This video clip discusses a fundamental principle in accelerated learning and neural based training design: multiple encoding of new information in the student’s brain.
What does that mean?
Let’s look at a specific example drawn from firearms instruction. The example is teaching the draw stroke from concealment.
One traditional method of firearms instruction might call for the instructor to:
• Describe what he’s going to teach and why it’s important (verbally)
• Demonstrate it to the students (visually)
• Take students through the draw stroke (visually and verbally)
• Have students repeat the draw stroke with remediation along the way (visually and verbally coaching)
• Have students demonstrate their retention of the material in a dry fire and then live fire context. (Experiential for the student and coached by instructor)
So…how many ways is the information presented to the student and how many learning modalities the student engages?
• Visual (the student watches).
• Auditory (the student listens)
• Kinesthetic (the student does the technique)
Are there other ways to present information to the student? And why is that important?
Without going into a long technical dissertation about state-based learning and the transference of a motor skill learned in a static environment to the application under stress in a 3-dimensional gunfight, here’s a short answer:
The more ways you encode life-saving information in a student’s brain, the more opportunities that student’s brain has to retrieve that information when under severe stress.
Another specific example. Take a tennis ball. Tack a piece of cord to it. Lob it to somebody and tell him or her they must catch it only by the piece of cord. Not easy. Now tack three pieces of cord. And do it again. Easier? Now tack nine to ten pieces of cord to the ball and lob it. Easier?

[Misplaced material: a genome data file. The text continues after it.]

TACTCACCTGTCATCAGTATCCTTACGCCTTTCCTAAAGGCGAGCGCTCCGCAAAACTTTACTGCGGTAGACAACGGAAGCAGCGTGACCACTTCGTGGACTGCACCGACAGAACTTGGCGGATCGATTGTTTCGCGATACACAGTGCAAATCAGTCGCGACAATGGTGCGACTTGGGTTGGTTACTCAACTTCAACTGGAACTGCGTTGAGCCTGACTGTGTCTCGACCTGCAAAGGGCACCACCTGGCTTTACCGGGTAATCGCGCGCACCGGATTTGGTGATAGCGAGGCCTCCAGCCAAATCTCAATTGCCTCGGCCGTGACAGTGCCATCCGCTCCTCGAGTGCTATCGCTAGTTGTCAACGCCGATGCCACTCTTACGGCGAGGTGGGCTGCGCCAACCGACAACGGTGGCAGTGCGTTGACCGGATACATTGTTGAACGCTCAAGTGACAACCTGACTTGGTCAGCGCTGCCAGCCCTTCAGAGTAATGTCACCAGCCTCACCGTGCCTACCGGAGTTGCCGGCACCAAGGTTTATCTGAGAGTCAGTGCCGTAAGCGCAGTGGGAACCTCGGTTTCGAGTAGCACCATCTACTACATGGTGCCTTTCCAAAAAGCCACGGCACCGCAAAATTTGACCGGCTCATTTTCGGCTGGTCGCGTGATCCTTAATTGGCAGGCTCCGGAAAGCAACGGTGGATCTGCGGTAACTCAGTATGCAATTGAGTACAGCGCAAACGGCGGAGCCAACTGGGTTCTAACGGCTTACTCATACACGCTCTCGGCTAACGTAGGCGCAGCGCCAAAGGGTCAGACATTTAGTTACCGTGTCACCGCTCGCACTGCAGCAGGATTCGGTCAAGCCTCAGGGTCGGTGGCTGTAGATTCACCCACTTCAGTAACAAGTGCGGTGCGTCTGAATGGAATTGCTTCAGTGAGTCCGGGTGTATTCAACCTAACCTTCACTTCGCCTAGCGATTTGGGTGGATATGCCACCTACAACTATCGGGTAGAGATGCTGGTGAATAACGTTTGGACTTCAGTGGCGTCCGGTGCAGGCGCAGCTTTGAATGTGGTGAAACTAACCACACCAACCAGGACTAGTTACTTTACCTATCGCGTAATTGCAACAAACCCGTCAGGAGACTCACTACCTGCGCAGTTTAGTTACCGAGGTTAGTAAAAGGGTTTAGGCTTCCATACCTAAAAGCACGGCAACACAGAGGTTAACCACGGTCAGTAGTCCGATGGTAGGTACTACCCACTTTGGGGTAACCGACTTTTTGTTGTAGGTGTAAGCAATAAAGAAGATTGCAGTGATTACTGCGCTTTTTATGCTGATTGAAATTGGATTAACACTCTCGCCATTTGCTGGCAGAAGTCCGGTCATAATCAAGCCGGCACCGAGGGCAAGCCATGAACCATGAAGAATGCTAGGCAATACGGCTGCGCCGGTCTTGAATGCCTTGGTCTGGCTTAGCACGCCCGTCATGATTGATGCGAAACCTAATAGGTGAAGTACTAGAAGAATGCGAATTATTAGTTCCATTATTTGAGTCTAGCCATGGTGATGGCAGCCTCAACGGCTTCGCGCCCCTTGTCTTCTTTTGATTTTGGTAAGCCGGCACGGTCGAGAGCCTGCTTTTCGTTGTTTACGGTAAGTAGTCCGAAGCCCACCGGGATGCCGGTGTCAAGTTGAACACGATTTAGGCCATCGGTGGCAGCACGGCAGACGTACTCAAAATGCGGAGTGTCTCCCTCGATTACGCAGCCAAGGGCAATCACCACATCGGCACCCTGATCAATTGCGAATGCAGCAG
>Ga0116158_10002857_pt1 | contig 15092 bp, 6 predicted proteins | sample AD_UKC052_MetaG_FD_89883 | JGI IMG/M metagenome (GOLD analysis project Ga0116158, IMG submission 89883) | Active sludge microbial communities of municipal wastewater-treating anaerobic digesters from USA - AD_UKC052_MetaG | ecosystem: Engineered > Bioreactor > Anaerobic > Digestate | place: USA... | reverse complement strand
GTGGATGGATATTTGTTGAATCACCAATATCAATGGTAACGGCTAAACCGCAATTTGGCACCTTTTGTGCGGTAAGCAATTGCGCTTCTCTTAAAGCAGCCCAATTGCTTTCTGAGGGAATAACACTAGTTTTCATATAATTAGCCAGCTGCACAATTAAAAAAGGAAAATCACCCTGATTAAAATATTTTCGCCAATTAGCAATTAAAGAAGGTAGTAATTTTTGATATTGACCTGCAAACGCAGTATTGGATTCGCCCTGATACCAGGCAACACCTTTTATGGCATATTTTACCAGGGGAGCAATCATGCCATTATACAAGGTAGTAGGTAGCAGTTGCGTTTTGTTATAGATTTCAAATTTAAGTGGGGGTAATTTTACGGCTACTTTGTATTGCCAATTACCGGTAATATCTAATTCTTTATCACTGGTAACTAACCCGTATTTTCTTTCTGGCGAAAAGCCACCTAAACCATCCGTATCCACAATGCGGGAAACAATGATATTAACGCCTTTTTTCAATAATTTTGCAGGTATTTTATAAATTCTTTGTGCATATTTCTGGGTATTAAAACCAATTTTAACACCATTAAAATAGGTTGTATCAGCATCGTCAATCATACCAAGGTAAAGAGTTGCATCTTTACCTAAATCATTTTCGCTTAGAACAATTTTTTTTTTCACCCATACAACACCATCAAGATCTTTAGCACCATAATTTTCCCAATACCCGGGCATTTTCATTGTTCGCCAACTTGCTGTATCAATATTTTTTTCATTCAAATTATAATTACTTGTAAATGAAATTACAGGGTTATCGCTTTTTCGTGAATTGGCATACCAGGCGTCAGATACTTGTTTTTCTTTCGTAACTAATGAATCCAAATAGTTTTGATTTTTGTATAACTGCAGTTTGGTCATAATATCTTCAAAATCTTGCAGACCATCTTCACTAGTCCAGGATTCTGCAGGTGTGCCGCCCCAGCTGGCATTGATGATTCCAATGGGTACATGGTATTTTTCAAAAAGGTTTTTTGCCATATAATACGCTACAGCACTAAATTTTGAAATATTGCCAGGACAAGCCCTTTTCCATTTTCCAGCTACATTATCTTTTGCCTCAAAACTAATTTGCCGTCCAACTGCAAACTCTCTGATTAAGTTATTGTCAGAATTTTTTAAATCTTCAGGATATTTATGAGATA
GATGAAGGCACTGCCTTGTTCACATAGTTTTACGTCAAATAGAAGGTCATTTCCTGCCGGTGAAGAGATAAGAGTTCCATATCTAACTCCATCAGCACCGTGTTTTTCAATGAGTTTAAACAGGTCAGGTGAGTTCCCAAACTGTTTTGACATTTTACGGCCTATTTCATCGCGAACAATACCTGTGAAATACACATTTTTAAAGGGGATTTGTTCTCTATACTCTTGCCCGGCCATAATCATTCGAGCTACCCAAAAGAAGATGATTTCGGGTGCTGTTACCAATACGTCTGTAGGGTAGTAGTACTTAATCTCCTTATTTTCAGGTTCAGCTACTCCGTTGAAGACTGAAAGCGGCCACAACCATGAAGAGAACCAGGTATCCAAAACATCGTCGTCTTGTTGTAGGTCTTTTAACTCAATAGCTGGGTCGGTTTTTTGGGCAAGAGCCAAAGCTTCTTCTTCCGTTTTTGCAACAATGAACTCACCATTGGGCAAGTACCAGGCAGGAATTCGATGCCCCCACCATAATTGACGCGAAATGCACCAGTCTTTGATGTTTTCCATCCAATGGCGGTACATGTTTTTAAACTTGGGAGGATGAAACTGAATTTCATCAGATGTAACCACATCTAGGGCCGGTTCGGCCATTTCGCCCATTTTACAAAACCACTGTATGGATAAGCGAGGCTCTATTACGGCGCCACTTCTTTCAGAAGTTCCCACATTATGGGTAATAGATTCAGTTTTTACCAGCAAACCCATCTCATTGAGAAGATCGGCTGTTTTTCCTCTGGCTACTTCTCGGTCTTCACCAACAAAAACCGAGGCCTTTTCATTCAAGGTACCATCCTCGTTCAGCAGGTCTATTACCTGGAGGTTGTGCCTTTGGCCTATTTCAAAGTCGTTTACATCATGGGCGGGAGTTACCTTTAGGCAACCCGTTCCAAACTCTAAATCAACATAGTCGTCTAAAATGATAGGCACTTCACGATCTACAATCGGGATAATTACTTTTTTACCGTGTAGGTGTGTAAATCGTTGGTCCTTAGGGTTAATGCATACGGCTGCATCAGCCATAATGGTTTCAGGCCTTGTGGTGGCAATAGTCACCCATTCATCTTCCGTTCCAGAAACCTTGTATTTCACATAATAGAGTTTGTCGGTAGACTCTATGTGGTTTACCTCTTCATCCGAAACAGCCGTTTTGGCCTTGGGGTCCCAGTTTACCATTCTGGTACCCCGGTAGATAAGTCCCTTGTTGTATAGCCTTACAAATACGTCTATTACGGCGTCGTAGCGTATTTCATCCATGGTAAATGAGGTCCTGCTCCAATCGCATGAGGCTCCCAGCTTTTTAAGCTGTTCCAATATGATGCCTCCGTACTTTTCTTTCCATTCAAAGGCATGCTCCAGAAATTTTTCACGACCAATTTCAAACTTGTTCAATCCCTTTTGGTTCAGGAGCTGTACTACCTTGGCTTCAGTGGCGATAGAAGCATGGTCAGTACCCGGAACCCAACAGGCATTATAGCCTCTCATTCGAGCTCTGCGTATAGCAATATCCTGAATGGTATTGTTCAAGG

The ball is the critical information that must be caught. Student modalities engaged in learning are the cords.
Add more cords = better retention in the real world.
So how do we do that?
Going back to the previous example of the draw stroke, what if the instructor, in the same amount of time, followed this approach instead of the one initially discussed:
• Brief discussion of the material to be presented.
• Demonstrate the draw stroke.
• With minimal intervention by instructor, have students IMMEDIATELY practice the general movement for 3-5 reps.
• Then break students down into pairs, and for only 3-5 reps, observe and coach (parroting the instructor) the elements of the general movement (as in don’t refine the fine points, just get the big chunks down).
• The instructor then models/demonstrates refinement.
• The students immediately work on their own for 3-5 reps.
• Then break into groups of three: one observes, one is the “student”, the other is the “coach.” Observer observes, coach coaches per the instructor’s model, student does the motion. Rotate positions/duties after 3-5 reps till all have been a coach, an observer, a student.
• Students break into pairs. For 60 seconds, one student is the speaker, the other is the listener. Then rotate. They talk about what they have learned/are learning about the draw stroke, sharing what they have seen and experienced as a student, coach and observer.
• Take a break and students write down their notes and/or sketch/draw insights